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Capitalism Facilitated the Emergence of Civilization

Manuel S. Ledesma

Capitalism: ‘Wealth and Progress’ | Opinion by Manuel S. Ledesma

While it is currently fashionable to demonize capitalism, and blame it for all manner of calamities, it is historically demonstrable that capitalism facilitated the emergence of civilization after the barbaric Middle Ages.

In the 16th century capitalism replaced feudalism and provided the necessary conditions needed for the creation of nation states sparking the emergence of cultural and scientific revolutions, which in turn led to the industrial revolution.

The success of capitalist society (a society that is not founded on class inequalities, inheritance or the birth rights, but on the capacity and merit of the individual) naturally led to democracy, the development of individual rights and the creation of checks and balances to control State interference in the lives of citizens.

Capitalism Facilitated Emergence of Civilization

Whether people like it or not, Western civilization is founded on capitalism and it is very probable that soon we will see the democratization of China and other countries afflicted by communism.

At its core socialism does not go hand in hand with democracy, and the proof can be found in need to ‘adjectivize’ it (by calling it ‘democratic socialism’ or ‘social democracy’) in order to disassociate it from its natural totalitarian roots.

The redistribution of wealth through a “Welfare State,” after World War II was socialism’s greatest contribution to society. While there has been economic prosperity, citizens have tolerated an oversized state bureaucracy and heavy tax burden that such a system demands.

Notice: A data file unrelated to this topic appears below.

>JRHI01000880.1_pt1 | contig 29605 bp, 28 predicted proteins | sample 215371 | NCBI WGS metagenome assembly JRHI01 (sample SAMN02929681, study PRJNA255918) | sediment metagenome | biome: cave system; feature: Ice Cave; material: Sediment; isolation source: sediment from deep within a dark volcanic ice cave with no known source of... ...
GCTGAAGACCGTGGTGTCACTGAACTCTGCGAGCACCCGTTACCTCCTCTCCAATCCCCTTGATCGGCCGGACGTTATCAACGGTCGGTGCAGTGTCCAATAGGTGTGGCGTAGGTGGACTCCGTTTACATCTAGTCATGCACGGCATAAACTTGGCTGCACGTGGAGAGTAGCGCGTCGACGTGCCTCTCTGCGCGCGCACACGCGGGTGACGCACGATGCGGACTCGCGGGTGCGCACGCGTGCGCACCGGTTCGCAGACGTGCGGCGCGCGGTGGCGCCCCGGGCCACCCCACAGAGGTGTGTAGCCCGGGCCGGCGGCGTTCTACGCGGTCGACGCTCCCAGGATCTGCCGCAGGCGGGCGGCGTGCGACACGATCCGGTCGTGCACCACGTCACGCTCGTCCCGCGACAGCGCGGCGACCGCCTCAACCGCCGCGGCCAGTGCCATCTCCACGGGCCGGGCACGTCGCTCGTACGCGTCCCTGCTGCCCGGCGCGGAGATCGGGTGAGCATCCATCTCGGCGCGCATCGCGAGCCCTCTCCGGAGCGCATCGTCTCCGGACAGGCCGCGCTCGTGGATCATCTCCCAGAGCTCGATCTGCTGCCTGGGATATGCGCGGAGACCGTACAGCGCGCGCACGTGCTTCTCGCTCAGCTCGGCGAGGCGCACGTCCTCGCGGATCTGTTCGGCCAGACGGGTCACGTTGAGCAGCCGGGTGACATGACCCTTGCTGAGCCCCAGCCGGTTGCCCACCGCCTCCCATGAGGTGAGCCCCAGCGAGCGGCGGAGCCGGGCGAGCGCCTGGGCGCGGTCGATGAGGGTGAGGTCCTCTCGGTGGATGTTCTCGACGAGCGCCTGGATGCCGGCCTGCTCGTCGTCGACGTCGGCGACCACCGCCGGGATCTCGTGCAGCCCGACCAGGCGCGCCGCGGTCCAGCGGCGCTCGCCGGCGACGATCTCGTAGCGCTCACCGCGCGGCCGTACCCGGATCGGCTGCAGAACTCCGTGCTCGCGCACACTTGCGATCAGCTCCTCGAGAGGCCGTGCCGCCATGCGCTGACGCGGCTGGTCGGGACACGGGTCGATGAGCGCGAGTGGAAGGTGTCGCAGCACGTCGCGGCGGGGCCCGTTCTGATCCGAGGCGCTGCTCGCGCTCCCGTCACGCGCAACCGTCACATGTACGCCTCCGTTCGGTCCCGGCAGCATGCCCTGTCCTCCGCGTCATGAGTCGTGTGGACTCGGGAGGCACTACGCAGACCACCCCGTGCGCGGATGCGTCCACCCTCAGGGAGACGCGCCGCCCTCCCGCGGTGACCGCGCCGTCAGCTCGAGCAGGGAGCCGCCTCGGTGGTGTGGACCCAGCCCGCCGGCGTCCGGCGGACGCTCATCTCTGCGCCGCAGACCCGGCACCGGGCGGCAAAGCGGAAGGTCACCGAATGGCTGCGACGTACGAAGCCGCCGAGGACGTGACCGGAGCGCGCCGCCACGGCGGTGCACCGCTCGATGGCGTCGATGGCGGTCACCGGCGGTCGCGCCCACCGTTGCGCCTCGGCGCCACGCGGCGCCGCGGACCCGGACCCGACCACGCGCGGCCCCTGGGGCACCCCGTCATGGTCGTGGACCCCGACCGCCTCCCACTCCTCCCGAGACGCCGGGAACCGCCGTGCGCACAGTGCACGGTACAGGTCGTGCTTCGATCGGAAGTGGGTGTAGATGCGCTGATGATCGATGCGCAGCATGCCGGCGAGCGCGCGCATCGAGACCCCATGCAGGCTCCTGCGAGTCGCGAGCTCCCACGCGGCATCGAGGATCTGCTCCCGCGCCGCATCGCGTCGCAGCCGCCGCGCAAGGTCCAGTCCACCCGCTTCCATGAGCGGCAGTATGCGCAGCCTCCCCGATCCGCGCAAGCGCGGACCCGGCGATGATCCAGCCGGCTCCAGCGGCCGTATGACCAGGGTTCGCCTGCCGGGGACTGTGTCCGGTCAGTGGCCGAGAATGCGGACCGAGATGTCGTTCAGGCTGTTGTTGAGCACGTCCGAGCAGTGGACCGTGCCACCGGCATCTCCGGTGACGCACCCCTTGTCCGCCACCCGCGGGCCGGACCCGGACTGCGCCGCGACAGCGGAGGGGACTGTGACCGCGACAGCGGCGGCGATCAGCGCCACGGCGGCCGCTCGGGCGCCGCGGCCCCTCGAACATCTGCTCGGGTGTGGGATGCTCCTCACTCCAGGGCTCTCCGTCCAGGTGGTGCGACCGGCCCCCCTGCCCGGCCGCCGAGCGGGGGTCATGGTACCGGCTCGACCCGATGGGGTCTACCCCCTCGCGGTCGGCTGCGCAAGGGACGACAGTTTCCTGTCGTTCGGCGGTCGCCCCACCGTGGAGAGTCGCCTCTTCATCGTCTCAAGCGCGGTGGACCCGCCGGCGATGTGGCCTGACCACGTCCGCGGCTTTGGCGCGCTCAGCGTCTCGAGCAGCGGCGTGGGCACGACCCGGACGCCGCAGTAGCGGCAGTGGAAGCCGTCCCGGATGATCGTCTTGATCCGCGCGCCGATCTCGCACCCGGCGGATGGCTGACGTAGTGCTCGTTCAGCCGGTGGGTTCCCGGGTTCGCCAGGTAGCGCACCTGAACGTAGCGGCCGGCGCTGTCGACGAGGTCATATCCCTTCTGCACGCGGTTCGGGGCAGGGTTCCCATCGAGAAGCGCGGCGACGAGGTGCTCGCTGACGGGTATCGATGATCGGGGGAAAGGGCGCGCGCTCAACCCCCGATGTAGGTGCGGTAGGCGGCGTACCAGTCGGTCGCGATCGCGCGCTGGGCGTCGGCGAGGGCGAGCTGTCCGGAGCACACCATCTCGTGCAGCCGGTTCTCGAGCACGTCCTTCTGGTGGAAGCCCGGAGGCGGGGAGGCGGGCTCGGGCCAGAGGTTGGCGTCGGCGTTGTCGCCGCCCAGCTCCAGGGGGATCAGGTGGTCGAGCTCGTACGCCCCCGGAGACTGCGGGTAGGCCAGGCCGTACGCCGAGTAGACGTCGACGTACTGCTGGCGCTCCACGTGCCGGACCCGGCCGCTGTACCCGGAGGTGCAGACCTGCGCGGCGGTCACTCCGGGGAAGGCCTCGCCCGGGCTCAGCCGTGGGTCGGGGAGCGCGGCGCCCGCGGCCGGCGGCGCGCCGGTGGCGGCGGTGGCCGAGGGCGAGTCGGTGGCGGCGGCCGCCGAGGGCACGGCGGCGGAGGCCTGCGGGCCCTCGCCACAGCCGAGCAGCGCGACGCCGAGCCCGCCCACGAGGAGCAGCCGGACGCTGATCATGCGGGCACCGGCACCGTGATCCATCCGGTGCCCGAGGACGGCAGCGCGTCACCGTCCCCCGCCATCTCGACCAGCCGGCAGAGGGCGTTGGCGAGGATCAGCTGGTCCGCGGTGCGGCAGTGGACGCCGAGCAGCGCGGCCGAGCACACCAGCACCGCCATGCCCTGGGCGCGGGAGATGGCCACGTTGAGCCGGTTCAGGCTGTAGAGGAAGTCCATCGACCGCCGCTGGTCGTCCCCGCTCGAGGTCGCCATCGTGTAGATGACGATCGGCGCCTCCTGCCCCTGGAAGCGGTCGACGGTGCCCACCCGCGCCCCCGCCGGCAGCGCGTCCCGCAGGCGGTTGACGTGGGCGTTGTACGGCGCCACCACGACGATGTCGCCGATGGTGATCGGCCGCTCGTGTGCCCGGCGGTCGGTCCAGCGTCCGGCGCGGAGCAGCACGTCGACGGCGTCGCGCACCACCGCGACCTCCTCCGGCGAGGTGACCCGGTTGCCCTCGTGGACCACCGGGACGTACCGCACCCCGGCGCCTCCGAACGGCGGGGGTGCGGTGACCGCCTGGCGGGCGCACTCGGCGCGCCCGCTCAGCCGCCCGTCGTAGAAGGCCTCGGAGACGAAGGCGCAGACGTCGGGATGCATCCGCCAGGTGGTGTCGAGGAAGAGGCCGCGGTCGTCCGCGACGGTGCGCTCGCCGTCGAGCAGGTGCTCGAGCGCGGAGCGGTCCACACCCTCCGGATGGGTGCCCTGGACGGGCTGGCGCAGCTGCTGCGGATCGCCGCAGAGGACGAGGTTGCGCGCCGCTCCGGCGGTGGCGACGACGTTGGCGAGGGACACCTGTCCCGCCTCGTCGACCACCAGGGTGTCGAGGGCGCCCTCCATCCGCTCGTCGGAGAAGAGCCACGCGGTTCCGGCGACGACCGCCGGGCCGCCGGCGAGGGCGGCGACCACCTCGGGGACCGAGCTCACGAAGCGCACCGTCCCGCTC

However, it is in times of crises that the viability of this type of society is really put to the test. The premise is quite simple; everything a person receives without having worked to obtain it (subsidies) must be deducted from the work of another (taxes).

In times of depression, in which the percentages of producers and the subsidized (in their multiple varieties) are equalized, the latter, encouraged by politicians, insist – with great stubbornness – on their right to be taken care of and maintained by the rest of the population (i.e., those who create wealth).

This “extra obligation” that progressive governments place on the shoulders of hard-working people leads to discouragement. In this system, it makes sense that people think that it may not be worthwhile to work hard when the rewards for their hard work is taken from them.

The conclusion is that the system is irremediably heading towards bankruptcy: you cannot multiply a country’s wealth by dividing it. Capitalism is the only system in which wealth is acquired, not through looting, but through production, while progressives who boast about how deeply indebted they are to their fellow man, seek to repay that debt with taxpayer’s money. In 1920, Russian-American novelist Ayn Rand, wrote a text that is still surprisingly valid a century later:

Ayn Rand Capitalism and Civilization

“When you see that in order to produce, you need to obtain permission from men who produce nothing–when you see that money is flowing to those who deal, not in goods, but in favours – when you see that men get richer by graft and by pull than by work, and your laws don’t protect you against them, but protect them against you–when you see corruption being rewarded and honesty becoming a self-sacrifice–you may know that your society is doomed.”

Capitalism: ‘Wealth and Progress’ | Opinion by Manuel S. Ledesma

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